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Deluxe Wedding InvitationGetting married can be stressful for plenty of reasons. However, one of the more complicated reasons for anxiety is that couples often struggle with questions of etiquette. While weddings have been viewed as formal events in most respects for a long while now, the rules and traditions surrounding these celebrations have shifted in recent years. Still, understanding the ins and outs of some basic etiquette concerns can provide you with both insight and peace of mind. Take a look at these points and see how to handle a variety of scenarios.

The RSVP Problem

To kick this list off, let’s focus on RSVPs. Guests tend to push the patience of a couple when it comes to this small part of the planning process. You need to know how many people to expect for your wedding by a certain date to finalize the arrangements with your venue, caterer, and seating chart. Sadly, trying to get some people to give you a concrete answer can be next to impossible. When it comes to proper etiquette, there are a few ways you can go about things. 

Since you’re giving strict instructions and a deadline with your invitations, you have the right to make a hard cutoff point. Unfortunately, some of the people who are late to reply might be very close family members and friends. As a rule of thumb, provide a response date that gives you some flexibility. This way, you can still offer seats to the people who dragged their feet on getting back to you. In some extreme cases, you might even want to call the people you haven’t heard from before the deadline to get a direct answer. 

The Gift Issue

Asking for gifts can feel awkward no matter how you approach the topic. Even though it is very common for couples to receive presents from family and friends during their nuptials, making specific requests can feel like a snub of sorts. However, there’s nothing wrong with being direct with how you go about asking for gifts. If you want only cash, for example, be sure to note this on the invites. However, you might find it best to use friendly wording. Saying “If the guests wish to offer gifts, monetary presents are preferred” is better than a blunt “cash only.”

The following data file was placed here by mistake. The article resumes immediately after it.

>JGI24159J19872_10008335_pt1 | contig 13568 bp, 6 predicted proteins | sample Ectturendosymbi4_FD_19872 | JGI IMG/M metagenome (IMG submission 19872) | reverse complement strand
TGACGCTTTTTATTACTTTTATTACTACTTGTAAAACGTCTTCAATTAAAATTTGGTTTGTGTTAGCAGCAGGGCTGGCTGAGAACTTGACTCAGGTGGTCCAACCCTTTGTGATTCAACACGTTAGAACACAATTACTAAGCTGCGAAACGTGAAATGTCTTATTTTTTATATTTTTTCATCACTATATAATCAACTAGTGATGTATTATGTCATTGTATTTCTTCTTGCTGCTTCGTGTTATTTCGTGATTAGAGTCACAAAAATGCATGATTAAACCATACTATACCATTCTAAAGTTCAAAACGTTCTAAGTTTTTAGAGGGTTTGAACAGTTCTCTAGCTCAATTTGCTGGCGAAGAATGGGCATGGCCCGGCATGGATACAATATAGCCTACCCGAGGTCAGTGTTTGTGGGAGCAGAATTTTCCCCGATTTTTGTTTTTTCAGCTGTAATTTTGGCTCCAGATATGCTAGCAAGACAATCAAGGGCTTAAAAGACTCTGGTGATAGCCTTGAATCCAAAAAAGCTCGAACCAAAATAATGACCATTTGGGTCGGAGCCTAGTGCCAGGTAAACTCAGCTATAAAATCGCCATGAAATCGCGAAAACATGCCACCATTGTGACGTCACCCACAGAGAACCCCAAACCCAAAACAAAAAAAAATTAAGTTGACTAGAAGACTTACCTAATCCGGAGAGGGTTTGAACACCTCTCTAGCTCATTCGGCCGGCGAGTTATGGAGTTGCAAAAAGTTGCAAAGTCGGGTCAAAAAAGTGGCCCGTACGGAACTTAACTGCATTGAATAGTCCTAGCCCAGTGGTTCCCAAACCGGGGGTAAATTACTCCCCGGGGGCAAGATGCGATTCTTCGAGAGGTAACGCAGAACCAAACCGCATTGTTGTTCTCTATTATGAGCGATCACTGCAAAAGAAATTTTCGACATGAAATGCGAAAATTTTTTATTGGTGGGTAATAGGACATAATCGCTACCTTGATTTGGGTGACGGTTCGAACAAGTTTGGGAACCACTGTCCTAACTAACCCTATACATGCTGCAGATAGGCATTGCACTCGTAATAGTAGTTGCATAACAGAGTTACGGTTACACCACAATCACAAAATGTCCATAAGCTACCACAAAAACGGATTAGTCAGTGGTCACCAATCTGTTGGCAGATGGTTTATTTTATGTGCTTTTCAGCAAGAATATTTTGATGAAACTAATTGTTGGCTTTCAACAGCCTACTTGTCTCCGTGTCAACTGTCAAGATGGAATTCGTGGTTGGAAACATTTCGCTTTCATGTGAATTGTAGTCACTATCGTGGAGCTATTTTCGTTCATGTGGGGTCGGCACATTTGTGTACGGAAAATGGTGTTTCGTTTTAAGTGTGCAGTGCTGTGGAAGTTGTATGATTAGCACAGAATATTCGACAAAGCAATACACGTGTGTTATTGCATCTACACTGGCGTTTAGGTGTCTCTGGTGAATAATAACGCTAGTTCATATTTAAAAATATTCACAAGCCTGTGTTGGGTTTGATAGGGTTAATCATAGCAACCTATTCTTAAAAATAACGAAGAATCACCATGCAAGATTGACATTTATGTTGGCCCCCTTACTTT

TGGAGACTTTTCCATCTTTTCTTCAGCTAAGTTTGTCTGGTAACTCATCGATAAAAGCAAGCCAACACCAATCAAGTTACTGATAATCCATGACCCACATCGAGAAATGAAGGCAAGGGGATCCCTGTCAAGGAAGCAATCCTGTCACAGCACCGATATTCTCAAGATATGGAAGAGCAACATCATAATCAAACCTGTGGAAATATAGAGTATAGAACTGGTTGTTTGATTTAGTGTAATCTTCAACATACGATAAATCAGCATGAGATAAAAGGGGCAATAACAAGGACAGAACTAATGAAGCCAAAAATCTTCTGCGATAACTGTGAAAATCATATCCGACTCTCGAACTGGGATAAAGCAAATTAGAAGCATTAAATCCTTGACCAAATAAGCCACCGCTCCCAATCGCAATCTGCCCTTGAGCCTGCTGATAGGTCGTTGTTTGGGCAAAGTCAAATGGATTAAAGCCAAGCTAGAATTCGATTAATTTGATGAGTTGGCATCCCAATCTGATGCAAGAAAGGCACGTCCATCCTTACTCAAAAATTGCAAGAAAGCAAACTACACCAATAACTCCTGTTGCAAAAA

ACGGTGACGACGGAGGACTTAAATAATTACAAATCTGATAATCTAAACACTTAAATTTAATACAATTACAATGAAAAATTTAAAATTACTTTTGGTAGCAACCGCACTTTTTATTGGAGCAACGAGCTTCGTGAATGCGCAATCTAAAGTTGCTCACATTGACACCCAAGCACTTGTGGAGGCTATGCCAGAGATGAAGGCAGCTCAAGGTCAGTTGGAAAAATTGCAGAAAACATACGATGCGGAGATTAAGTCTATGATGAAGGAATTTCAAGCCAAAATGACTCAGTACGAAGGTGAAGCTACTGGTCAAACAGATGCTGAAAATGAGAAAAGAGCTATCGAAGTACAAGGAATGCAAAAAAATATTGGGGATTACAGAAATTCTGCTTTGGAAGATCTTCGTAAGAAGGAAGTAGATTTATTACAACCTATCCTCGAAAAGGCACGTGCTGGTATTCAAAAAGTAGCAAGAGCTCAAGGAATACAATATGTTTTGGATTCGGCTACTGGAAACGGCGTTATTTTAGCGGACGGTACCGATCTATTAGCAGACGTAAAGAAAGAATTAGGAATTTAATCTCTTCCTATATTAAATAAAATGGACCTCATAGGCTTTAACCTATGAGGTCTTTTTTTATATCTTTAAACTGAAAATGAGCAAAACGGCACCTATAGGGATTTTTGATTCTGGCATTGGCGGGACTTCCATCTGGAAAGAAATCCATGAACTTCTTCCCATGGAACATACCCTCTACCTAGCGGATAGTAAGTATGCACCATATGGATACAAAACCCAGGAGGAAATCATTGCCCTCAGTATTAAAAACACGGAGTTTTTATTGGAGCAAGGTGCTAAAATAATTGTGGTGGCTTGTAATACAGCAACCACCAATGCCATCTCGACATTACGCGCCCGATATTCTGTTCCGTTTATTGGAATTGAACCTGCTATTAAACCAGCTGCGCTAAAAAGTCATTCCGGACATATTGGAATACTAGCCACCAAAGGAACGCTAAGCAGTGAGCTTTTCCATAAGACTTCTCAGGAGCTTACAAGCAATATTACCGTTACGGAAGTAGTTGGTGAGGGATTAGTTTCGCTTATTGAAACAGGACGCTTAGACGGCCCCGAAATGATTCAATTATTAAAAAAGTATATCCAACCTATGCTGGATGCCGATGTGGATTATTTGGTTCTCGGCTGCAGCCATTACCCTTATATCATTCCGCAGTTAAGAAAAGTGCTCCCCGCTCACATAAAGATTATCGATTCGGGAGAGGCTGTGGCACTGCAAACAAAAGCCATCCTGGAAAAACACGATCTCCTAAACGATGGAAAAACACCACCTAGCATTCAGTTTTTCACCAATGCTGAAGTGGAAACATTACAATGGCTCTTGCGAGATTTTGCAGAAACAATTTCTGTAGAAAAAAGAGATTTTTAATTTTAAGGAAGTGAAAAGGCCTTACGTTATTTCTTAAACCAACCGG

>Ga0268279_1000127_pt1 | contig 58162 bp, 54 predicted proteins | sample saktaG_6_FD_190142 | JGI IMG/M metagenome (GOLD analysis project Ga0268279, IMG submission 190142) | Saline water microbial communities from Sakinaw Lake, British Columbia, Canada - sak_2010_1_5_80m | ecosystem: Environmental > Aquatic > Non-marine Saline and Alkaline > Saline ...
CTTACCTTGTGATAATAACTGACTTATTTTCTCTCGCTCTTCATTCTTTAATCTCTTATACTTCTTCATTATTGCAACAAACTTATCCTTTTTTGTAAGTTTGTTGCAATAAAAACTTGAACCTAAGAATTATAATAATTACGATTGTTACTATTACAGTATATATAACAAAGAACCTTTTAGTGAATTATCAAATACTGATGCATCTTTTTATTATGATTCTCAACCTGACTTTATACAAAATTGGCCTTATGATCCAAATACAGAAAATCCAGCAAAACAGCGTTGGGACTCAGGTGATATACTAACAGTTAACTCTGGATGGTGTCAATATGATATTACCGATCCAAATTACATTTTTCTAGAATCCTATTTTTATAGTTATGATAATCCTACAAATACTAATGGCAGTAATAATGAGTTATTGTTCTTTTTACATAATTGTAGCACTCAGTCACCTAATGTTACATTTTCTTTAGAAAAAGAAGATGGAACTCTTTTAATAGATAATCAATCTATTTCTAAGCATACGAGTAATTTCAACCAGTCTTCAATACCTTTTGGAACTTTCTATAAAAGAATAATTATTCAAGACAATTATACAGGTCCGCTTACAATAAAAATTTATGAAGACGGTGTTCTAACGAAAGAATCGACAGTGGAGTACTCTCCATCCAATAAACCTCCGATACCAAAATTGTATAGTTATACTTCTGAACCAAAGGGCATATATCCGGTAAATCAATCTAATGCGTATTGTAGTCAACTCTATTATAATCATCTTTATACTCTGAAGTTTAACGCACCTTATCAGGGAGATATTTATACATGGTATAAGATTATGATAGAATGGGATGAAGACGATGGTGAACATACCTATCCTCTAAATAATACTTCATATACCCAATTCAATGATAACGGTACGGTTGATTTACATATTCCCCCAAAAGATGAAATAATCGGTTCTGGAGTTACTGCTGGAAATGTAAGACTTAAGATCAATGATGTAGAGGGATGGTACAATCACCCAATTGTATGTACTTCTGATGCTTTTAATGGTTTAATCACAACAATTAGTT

The Specific Concerns

Every family or friend group has a few people who can be difficult to deal with in certain circumstances. Whether you have a friend who doesn’t know how to handle her liquor or a cousin who goes on political rants any chance he gets, addressing some qualms in advance might be your best bet. Again, this is where language will be very useful. Touch base with anyone you think might be volatile at your event and have a calm discussion about whatever is bothering you. There is no proper etiquette here, as it comes down to the scenario’s specifics. 

The “You” Factor

Not all etiquette concerns are directed at guests. In fact, you might need to keep a few points in mind. You’re likely going to have a number of people decline your invitation based on reasons that seem both understandable and ridiculous. Though you might find it difficult to not take it personally, you need to remember that this isn’t a direct attack on you. Emotions run high when people plan big events, so plenty of your immediate reactions may be over the top in nature. Let yourself process things and you’ll likely feel level and focused. 

Though etiquette can be helpful to keep in mind when going through certain wedding tasks, there is no one way to go about smoothing over a difficult situation. Approach any concerns from a variety of angles to find a resolution that feels right.

Category: Wedding Planning

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